Sad to say, when the pay is good, the decision gets a little tougher. I did turn down an audition once for a group trying to kill health reform. That was a no-brainer. On the other hand, I've auditioned for tobacco industry stuff. I'm anti-smoking and pretty intolerant of the habit, but it is legal for now. In fact, I think it's ridiculous to restrict advertising for a legal product.
But when the pay is terrible, it's kind of a relief. I don't have to worry about ethics or my reputation. Last week I got a call for a commercial audition that would have required two trips to Milwaukee (audition then callback with the client) plus a shoot in Madison, which is 3.5 hours away.
All for the princely sum of $540. Subtract three, quite possibly four, days of car rentals (about $200), gas (maybe another $100) and agency commission. Add in two half-days, at least another full day and maybe even an overnight away from home and work and you get yourself down to an hourly wage that's less than what a starting barista might make.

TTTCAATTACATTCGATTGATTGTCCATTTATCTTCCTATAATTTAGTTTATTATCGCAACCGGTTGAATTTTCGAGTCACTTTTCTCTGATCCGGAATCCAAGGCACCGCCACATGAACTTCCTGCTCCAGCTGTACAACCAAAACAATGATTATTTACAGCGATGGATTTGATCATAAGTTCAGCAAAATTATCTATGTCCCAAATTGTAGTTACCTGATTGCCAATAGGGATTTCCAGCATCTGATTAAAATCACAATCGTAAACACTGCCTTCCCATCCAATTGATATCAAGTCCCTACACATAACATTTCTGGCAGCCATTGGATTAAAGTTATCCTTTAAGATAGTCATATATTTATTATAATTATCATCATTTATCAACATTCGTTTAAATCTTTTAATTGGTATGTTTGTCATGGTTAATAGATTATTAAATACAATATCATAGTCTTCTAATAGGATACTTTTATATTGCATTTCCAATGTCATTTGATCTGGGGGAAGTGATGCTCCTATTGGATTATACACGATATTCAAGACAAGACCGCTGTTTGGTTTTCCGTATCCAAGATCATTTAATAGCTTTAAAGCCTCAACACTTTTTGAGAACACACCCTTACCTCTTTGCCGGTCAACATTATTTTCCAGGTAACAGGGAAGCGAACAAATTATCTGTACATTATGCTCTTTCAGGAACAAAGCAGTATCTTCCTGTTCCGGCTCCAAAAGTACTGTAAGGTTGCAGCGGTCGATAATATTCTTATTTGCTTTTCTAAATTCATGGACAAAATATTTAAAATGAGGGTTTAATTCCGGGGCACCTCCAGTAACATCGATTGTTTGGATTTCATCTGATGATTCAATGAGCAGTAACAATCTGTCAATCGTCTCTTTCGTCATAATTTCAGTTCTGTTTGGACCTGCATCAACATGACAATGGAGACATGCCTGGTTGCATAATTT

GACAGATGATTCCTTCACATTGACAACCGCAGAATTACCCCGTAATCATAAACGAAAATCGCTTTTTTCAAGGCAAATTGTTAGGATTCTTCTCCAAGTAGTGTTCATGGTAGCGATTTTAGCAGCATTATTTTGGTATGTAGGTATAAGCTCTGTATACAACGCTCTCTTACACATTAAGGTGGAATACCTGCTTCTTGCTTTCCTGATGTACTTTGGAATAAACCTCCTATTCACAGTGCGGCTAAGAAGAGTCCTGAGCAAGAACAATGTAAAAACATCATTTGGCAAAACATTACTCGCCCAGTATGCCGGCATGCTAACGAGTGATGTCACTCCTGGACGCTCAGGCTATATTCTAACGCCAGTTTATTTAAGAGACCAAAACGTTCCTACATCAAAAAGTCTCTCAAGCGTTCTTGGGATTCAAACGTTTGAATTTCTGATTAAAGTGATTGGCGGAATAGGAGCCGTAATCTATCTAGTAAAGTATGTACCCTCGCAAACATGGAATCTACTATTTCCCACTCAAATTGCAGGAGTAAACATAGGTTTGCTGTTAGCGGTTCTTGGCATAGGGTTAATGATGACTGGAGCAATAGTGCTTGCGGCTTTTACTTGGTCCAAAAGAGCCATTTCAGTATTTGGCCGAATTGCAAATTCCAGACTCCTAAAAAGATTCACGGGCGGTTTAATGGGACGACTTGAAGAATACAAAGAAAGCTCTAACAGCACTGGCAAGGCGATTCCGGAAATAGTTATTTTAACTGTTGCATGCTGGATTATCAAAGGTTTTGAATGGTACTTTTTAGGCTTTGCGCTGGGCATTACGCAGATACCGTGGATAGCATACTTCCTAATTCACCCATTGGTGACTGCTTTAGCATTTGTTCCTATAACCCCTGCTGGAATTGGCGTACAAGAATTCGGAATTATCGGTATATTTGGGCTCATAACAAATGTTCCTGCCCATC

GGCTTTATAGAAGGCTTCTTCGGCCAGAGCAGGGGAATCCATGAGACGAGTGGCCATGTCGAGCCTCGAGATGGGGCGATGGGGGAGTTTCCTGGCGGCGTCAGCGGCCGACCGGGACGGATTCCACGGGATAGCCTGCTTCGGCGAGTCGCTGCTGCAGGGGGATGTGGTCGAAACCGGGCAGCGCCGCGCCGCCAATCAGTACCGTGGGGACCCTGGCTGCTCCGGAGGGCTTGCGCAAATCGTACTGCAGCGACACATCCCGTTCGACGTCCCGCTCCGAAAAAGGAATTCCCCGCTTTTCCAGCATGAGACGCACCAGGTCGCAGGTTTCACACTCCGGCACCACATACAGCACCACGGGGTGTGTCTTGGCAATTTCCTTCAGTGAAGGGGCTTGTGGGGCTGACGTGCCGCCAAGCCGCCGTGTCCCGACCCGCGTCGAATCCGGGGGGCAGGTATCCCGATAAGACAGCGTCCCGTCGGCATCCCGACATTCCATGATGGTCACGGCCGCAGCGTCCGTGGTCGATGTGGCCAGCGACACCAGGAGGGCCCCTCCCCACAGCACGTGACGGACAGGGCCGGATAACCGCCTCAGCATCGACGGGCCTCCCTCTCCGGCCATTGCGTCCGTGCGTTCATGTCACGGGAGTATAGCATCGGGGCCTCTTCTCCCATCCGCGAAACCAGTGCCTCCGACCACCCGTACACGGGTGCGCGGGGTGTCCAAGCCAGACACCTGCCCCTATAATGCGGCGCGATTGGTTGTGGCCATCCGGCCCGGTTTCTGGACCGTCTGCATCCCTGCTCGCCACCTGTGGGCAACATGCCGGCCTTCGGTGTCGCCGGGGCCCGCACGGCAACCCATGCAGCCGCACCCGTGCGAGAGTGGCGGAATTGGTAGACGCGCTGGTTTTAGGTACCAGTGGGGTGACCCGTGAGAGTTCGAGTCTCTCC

Maybe I'd get a hundred bucks of that back in reimbursed travel expenses if I booked it. On the other hand, maybe I'd go through two auditions and have nothing at all to show for $100-plus in expenditures.
That was a pretty easy call. I think even for someone who actually owns a car it would be a pretty bad deal. On the other hand, the script was kind of funny, which is pretty unusual for a low-budget production. But not nearly funny enough.
So I will not be taking the rural Missouri television market by storm. Not just yet anyway.